By Jacqueline Jules
My grandmother used to pray for me.
Gray curls on her orthopedic pillow
lips pleading in the dark:
for my solo in the spring concert,
first choice college admission,
Paul Hyer to ask me to prom.
And each time
a mundane petition was granted,
we celebrated with sparkling cider and
rolled wafers from a white tin.
Nana worried I had a pastry thin shell,
easily broken if Dartmouth denied me.
She prayed to keep me filled
with all that was creamy and sweet.
As if my tears would paralyze her smile,
like the stroke which swiped her speech.
My prayers, in the months that followed,
did not change a cruel universe.
But some nights, I stand by the window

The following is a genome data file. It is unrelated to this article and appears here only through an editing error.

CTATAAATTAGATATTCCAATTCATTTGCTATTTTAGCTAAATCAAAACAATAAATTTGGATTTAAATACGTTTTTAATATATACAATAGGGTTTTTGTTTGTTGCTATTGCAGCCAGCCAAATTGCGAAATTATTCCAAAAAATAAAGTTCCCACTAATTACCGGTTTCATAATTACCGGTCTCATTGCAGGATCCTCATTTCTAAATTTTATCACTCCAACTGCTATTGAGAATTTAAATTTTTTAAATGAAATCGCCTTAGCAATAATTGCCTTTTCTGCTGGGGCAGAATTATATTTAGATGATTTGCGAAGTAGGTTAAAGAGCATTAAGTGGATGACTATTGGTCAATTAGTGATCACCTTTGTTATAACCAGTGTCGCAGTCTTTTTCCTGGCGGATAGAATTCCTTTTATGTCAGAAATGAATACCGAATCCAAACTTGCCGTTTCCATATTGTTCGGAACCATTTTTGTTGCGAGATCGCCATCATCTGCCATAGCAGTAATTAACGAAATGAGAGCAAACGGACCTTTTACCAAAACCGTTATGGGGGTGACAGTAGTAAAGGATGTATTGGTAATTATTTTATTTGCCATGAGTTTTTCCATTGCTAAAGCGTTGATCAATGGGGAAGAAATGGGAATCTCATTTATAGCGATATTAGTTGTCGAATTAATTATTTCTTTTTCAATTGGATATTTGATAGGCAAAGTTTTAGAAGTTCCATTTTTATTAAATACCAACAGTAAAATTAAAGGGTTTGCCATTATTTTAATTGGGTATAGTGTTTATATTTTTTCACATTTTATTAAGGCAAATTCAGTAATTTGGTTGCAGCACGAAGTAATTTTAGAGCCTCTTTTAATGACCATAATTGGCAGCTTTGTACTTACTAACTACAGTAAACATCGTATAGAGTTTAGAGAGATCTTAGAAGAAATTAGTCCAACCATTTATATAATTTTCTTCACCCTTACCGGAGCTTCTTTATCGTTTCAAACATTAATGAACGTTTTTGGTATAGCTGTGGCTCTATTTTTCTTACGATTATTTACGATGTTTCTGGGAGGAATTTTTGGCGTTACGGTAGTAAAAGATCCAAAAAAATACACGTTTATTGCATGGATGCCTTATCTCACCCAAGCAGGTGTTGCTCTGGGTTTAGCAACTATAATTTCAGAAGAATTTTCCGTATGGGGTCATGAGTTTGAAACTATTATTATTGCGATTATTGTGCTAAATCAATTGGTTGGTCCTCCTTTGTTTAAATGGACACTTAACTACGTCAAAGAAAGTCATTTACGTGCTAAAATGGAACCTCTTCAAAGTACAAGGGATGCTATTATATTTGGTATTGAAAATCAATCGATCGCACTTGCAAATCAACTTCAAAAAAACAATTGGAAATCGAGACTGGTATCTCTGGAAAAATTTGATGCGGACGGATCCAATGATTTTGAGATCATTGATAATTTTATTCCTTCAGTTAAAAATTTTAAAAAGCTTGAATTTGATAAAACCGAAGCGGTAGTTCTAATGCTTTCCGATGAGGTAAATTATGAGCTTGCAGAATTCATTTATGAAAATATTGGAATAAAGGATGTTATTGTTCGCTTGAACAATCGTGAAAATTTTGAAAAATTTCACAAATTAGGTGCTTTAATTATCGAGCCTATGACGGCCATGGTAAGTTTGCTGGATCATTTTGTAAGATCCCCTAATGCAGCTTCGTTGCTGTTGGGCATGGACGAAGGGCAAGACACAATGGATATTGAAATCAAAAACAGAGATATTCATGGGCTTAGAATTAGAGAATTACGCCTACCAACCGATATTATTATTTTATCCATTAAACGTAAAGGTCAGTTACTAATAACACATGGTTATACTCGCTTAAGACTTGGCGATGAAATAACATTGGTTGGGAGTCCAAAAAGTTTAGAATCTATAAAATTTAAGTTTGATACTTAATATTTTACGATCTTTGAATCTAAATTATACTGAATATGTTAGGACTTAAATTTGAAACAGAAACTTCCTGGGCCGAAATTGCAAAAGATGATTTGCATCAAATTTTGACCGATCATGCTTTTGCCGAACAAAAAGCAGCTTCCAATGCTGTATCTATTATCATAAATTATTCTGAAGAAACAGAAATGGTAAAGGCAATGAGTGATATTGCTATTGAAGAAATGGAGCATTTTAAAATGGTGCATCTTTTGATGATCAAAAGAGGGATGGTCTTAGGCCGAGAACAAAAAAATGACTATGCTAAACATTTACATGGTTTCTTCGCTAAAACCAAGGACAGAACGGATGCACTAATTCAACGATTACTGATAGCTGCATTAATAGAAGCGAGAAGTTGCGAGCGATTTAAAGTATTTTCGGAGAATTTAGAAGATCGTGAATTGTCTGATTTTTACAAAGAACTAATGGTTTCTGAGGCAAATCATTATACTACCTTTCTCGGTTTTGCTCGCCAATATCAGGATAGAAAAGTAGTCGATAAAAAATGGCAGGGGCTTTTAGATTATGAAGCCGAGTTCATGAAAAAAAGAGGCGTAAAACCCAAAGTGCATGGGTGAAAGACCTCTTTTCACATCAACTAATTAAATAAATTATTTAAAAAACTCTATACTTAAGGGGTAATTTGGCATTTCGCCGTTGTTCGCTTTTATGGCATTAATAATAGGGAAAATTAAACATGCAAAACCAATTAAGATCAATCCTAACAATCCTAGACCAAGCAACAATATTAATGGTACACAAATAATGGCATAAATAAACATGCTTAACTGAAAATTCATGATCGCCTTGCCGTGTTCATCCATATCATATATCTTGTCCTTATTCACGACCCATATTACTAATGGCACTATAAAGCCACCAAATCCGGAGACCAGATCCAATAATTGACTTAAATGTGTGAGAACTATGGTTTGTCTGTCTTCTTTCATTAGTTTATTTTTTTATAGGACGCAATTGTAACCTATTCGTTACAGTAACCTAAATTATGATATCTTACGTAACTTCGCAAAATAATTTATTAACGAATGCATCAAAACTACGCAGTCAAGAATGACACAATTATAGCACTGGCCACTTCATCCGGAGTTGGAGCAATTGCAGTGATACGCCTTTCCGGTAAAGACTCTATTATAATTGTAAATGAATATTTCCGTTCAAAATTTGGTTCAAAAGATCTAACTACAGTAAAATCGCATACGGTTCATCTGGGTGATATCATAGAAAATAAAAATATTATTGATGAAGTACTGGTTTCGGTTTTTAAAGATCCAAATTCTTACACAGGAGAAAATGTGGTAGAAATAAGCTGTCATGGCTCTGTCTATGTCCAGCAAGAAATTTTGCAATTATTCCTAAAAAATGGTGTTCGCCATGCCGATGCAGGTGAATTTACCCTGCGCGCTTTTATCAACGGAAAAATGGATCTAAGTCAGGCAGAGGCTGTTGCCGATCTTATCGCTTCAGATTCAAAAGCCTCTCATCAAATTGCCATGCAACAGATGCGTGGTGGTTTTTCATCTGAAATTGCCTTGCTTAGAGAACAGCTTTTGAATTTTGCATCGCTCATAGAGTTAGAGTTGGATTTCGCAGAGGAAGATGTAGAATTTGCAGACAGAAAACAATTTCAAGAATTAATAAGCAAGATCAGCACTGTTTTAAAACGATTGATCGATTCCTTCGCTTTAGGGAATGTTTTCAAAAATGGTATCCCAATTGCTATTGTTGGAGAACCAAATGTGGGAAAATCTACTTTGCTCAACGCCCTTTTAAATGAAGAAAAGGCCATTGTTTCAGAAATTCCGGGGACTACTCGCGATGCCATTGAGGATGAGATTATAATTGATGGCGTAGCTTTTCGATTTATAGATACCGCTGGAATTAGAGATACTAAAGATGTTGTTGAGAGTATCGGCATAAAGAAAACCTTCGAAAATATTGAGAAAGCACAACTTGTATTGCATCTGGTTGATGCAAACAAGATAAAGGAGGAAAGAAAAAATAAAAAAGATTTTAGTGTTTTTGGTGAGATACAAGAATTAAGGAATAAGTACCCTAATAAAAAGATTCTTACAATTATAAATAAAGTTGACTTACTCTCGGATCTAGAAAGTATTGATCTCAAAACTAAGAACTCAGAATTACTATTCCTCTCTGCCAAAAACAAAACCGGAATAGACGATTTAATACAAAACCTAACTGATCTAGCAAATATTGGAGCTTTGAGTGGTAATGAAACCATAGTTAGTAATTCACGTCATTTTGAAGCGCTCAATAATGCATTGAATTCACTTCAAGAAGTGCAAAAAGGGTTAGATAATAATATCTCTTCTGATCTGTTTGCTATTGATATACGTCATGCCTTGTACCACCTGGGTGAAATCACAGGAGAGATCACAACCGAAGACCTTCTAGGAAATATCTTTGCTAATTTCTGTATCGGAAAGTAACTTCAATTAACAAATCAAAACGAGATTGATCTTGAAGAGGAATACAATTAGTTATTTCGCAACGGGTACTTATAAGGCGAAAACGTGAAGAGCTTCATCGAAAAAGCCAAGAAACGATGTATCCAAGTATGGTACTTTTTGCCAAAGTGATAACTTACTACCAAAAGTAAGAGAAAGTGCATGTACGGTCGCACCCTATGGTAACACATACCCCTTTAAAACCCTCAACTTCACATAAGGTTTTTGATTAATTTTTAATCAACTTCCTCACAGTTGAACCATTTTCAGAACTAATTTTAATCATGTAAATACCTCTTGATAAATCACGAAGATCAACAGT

watching the moon, round as a white cookie tin,
and I can feel her lips whisper in the dark.
Like most phenomena,
it’s easier documented
How a drop
in barometric pressure
pierces my forehead,
pounds my temple.
One theory suggests
sinuses are to blame.
They object to imbalance,
sudden changes in the air.
I am too often surprised
when my mood plunges
with moisture from the sky.
I should pay attention
to the forecast, buy a barometer,
make an effort to predict
why the sun shines on Tuesday
and not on Wednesday.
Or better yet, I should trust myself
to survive shifting winds,
just as I trust the meteorologist
who promises a passing shower
will not ruin the whole afternoon.
Jacqueline Jules is the award-winning author of 40 books, including the “Zapato Power” series, the “Sofia Martinez” series, “Unite or Die: How Thirteen States Became a Nation,” and “Pluto is Peeved.” Her poetry has appeared in numerous publications including The Poetry Friday anthologies, GERM Magazine, Cicada, and YARN. She is the author of three poetry chapbooks, including “Field Trip to the Museum,” which includes three poems originally published in YARN. Please visit her online at www.jacquelinejules.com.